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When you look at this 1922 picture, do you immediately think of the purr of the large side valve V8 beneath the Cadillac's bonnet, or perhaps the sound made by the 'Get Out of My Way' horn mounted on the nearside. What's that aperture for just forward of the rear wheel on the valance?
Of course not - you were attracted by that cheeky grin on Laura's face. And so were we! Laura Bryn was the daughter of the Norwegian Ambassador in Washington and her grandson, Edward Sisson remembers her 'devilish grin - she never lost that.'
He says '" She was lots of fun and very popular in the 1920s, a real 'flapper' - we still have her flapper dresses.'
Once inside the car she still has a ready smile for the camera and even when posing in the snow with her sister Inga, there's no mistaking Laura.
Our friday lady lived until 1981, just before the internet caught hold, and we wonder what she would have thought of auction sites selling pictures of her?
The answer would be in her devilish grin.
Text Robin Batchelor, pictures courtesy Library of Congress.
Car historian Timo Laitinen from Finland sends us this old advertisement.
This Rolls-Royce Phantom II was shown in the 1936 Paris Motor Show (Autocar Oct 9, 1936). Maybe Cord had given some ideas for styling...? The text says: "After being on exhibition for two days this car was withdrawn".
What happened to the futuristic looking Rolls with Binder body?
MAKING OF A P/N - TYPE RIGHT ANGLE SPEEDOMETER DRIVE
Did you know that Jay Leno makes parts for his older cars using the same process I do? I'm sure he started this method before me, but he has a deeper wallet! I was fortunate in having received an original speedometer drive with my PB. The housing was all cracked and nothing turned but all the pieces were there for me to recreate it.
My first attempt was simply making a new housing from aluminum billet transferring the existing steel pieces to make an assembly. It was OK but did not look authentic and took a lot of time to make, photo 1. So, the seed was planted to make a pattern to have housings cast quickly.
3D solid modeling software was used to make an electronic model of how I wanted the part to be cast with added features to make machining easier to suit my tooling. My next step was to find a company that had a stereo lithography printer, sometimes called a 3D printer. This printer behaves just like your ink jet or laser printer at home but prints in space making my pattern in 0.004" layer of ink each pass. This process is called rapid prototyping. It is very popular in the automotive industry having a prototype part made of plastic. I now have a pattern that I can take to a foundry to have castings made, but where?
Over a few OSH I discussed my little venture with Bob Grunau who has a long standing source for aluminum castings. I passed on my pattern and in a few weeks had 6 pieces that I could play with. Fussing around with them proved useful. They weren't that good! The casting was fine but the pattern needed correcting. I went back to the PC and electronically edited the pattern. My final pattern arrived from the printer with Bob taking it to the foundry. A few weeks later and I had 6 new castings to machine. Success! I was now satisfied with the housing pattern for the speedometer drive. Casting cost for the 12 "prototypes" was not cheap, but it gave me an easy to machine and decent looking final part.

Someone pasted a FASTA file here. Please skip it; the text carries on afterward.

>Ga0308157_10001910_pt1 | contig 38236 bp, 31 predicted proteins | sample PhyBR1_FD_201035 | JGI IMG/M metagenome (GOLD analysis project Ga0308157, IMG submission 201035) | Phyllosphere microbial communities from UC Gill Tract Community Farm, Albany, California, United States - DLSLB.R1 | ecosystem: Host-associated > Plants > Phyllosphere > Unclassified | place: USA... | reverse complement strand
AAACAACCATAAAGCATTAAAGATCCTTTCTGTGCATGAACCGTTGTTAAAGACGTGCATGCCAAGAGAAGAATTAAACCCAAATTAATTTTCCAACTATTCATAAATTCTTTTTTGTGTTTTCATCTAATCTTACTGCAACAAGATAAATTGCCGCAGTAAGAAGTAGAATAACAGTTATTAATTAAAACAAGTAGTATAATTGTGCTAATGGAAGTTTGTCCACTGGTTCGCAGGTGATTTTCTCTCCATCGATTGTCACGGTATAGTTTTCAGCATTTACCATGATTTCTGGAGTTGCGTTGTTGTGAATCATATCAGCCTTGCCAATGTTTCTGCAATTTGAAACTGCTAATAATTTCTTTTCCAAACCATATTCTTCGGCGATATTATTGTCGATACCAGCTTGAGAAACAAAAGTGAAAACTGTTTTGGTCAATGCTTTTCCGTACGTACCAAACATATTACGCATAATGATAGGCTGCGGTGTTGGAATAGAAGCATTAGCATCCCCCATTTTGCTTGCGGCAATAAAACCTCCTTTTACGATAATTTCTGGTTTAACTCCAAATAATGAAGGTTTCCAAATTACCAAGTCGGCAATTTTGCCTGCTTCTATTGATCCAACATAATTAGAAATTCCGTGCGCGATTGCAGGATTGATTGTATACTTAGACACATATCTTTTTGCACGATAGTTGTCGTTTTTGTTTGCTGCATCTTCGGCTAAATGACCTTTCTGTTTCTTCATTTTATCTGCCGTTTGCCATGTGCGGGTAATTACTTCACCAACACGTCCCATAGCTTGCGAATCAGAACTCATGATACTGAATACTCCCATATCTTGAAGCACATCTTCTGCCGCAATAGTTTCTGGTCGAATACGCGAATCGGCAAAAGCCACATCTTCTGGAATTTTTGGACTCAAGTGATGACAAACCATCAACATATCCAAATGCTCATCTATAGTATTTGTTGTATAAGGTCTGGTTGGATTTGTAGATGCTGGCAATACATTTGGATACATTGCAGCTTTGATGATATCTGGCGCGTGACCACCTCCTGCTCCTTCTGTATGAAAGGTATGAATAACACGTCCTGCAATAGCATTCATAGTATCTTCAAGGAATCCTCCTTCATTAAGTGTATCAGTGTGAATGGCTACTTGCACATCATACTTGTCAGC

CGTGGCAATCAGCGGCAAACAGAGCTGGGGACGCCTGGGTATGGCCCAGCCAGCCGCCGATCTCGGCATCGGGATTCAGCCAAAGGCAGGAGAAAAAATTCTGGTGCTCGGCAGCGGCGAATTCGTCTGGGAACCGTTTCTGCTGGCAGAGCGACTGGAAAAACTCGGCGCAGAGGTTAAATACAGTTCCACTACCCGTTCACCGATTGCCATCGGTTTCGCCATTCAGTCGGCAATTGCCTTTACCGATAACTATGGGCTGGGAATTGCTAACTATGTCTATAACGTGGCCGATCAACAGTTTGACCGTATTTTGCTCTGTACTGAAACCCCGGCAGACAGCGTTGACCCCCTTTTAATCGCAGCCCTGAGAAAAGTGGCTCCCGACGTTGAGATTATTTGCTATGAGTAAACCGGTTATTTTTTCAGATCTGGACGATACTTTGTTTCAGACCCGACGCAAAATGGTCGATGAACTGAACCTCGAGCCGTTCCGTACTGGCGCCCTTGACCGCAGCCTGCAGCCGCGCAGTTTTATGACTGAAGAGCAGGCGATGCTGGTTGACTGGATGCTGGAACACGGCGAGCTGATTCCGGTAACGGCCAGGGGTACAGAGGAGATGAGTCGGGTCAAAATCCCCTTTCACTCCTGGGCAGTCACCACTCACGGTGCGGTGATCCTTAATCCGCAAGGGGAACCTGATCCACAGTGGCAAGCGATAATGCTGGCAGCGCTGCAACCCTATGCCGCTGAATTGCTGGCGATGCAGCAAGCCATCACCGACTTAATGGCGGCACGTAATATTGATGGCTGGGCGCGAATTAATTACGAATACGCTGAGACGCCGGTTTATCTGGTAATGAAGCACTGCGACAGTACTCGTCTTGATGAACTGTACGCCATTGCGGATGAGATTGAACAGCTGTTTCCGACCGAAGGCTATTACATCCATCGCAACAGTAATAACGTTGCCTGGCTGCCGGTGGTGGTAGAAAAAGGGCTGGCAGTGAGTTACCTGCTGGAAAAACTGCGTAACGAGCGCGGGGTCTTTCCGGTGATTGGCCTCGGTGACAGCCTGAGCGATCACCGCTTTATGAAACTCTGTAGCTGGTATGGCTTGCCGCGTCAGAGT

When people see a derelict example of a car they like, it immediately fires their imagination in one of two ways : either to give the old girl a bare-chassis rebuild, or confine their work to a mechanical refurbishment and lovingly retain as much patina as possible.
There is just such a car in Brightwell's sale being held tomorrow in Herefordshire - a 1933 Alvis Speed 20 SA Vanden Plas Tourer which has just emerged from a long period of dry storage. Described as complete but needing a major restoration, we shall be interested to see which direction the new owner takes.
Undoubtedly one of the finest cars available during the early 1930s, the glamorous Alvis Speed 20 embodied the latest fashion for long bonnets and low flowing coachwork and the instruction manual captures the spirit of the time..."The genius who designed it, the men who built it are proud of your car. It is the child of their brains ... you will be able to speed unchecked, the long day through, glorying in the swift acceleration and wonderful hill-climbing ... take care of it."
The second owner took it with him to Nigeria and wrote an article entitled 'Fast work in Africa' where he recalls a rapid cross country trip mostly on gravelled roads at speeds of 90mph.
If you prefer a Speed 20 that's ready to go, then there is this restored 1933 example estimated at a slightly higher price, and if you really cannot resist barn finds needing major major restorations, then have a look at this Swift, or this 1933 Morris Cowley Six or even this 1923 Fiat 501C which , when new, was described as "a car of unusual silence and refinement " ... "there was a balance and quality about the design that has caused it to be considered one of the most pleasing small family cars ever made, particularly in its steering and brakes"
Whether you buy by sight,by advertiser's description or by the motoring press, be ready for it to engage your emotions - and your wallet.
Text Robin Batchelor, pictures courtesy Brightwells Auctioneers.
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